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Old 04-01-2020, 08:28 AM   #1
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Don't Throw Them Away!

Don't Throw Them Away!

When I was a teen, one of my best friends and I would hop in my stepfather's little boat and cross the river to set up a weekend fishing camp, made of a tarp to shelter us from the swampy ground, and a piece of canvas to shelter us from the hot sun, and rain. Of course if it got to warm, we'd just go swimming. The river was The St. Mary.s river, which is about 35 foot deep, and a half to 3/4's mile wide, and connects Lake Superior to Lake Huron. Fish were plentiful, especially yellow perch, small mouth bass, bullheads, and the occasional Northern Pike. To light up the night, we had the trusty Coleman Lantern, with the little air pump and white gas. But we often used cattails, diped in the boat's gas can. The cattail head absorbed a good amount of gas and made a great torch. At the time, we just didn't think that we were killing thousands of cattail seeds with every torch. So that brings me to this post.

You know those corn cobs left over from a good meal of corn on the cob, well those leftover cobs can be dried, soaked in melted paraffin, and used to make dandy torches. If you cut the cobs into 1/2 inch rounds, they can be used as fire starters for campfires, and charcoal grills. Any other tips besides compost that you can think o of for leftover kitchen stuff si welcome in this thread. And compost, worm boxes, etc., and how to make and use them would be welcome as well. Share what you know.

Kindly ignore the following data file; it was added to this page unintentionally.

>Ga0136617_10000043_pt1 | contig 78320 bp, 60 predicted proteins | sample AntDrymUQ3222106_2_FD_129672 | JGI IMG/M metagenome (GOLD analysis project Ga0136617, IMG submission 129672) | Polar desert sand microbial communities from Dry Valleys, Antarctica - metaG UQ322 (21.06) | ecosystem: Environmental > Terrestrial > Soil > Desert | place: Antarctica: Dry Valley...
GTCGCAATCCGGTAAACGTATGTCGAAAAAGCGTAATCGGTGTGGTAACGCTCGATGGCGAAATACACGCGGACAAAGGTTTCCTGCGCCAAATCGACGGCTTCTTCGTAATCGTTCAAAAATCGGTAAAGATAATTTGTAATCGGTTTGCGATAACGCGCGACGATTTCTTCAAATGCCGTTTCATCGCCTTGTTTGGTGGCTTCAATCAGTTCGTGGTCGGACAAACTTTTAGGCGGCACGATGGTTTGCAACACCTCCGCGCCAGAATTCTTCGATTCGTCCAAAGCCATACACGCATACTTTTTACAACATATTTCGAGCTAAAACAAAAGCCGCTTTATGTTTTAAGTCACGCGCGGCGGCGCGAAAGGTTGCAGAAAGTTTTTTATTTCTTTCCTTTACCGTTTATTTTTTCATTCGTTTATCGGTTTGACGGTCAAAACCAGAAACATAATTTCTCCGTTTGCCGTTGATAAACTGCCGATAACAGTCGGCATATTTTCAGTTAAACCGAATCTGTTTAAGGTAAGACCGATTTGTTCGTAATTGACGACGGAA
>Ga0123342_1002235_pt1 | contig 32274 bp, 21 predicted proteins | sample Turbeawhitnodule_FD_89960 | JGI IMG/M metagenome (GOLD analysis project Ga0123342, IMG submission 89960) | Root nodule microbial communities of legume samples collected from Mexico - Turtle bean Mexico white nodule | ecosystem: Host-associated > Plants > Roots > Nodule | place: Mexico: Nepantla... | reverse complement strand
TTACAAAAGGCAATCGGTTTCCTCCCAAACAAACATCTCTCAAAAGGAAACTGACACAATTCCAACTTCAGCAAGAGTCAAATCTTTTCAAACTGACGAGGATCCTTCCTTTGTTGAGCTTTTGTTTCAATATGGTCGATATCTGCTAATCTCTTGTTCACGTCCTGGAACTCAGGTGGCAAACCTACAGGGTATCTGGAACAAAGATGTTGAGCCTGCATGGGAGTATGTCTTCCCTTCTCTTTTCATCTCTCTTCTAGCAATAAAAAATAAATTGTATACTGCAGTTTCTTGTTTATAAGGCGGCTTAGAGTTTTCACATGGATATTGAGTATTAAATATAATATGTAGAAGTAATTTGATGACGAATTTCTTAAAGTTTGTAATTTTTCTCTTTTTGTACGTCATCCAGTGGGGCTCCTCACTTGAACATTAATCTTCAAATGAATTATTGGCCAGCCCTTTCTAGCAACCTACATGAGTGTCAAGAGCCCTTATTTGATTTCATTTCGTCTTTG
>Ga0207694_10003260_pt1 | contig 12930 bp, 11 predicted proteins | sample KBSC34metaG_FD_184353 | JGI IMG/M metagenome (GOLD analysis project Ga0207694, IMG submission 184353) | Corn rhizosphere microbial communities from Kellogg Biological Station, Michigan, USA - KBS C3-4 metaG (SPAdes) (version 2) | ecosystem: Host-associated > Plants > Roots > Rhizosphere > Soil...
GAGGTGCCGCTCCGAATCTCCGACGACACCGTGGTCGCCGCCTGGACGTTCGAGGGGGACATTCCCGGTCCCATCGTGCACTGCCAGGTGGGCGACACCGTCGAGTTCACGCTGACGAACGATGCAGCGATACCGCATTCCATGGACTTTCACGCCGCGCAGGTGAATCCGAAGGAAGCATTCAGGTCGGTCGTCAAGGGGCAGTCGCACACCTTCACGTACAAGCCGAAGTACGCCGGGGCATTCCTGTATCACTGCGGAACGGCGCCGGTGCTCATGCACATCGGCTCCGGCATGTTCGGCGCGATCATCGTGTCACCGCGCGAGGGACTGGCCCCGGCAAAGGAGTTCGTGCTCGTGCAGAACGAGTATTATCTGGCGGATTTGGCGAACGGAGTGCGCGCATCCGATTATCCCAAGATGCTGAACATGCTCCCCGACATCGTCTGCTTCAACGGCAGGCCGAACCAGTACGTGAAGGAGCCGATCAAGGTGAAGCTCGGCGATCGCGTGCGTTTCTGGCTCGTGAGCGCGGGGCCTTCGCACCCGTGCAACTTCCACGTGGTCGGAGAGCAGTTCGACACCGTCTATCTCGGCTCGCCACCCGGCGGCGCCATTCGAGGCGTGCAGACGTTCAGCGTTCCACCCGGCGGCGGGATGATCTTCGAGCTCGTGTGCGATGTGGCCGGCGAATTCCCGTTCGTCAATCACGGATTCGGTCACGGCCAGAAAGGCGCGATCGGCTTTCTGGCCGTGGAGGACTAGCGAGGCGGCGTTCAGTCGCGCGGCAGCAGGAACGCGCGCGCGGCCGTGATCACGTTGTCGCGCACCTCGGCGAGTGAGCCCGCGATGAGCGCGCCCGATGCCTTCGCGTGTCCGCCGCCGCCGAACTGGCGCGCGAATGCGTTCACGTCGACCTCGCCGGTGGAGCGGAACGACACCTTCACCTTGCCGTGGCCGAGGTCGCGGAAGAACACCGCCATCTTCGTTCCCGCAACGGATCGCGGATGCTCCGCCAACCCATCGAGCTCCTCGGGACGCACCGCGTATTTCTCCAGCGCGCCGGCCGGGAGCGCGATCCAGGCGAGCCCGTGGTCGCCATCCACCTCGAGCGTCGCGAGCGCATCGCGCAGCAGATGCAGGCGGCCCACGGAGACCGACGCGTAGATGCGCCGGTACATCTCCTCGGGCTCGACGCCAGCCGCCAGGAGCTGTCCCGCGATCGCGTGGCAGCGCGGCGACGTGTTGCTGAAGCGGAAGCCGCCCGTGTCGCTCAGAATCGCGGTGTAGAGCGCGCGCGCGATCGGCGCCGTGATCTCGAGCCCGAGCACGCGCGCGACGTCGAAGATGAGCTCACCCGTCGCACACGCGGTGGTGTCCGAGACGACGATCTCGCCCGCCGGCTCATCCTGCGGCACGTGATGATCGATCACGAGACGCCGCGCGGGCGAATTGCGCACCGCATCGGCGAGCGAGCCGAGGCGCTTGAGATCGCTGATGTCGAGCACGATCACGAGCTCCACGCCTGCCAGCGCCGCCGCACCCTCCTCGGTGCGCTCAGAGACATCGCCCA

Seeeeeya; Chief Longwind of the North

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Old 04-01-2020, 11:47 AM   #2
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Quote:
Originally Posted by Chief Longwind Of The North View Post
Don't Throw Them Away!

You know those corn cobs left over from a good meal of corn on the cob, well those leftover cobs can be dried, soaked in melted paraffin, and used to make dandy torches.
Or, in this frenzied time of paper product hoarding, you can stack them up in the outhouse and use them as our forefathers did, before the Sears catalog was invented.
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Old 04-01-2020, 03:12 PM   #3
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I don't recall details from reading Huck Finn/ Tom Sawyer long ago, but making corn cob pipes were a thing. Probably not PC today.

You can use sweet corn cobs to make a vegetarian stock.

You can make corn cob jelly. I think mature field corn cobs make a more rosy red jelly, cobs from sweet corn produce a lighter color. Google for recipes.

It's not sweet corn growing season here yet. The rhubarbs haven't even poked their noses out of the ground.
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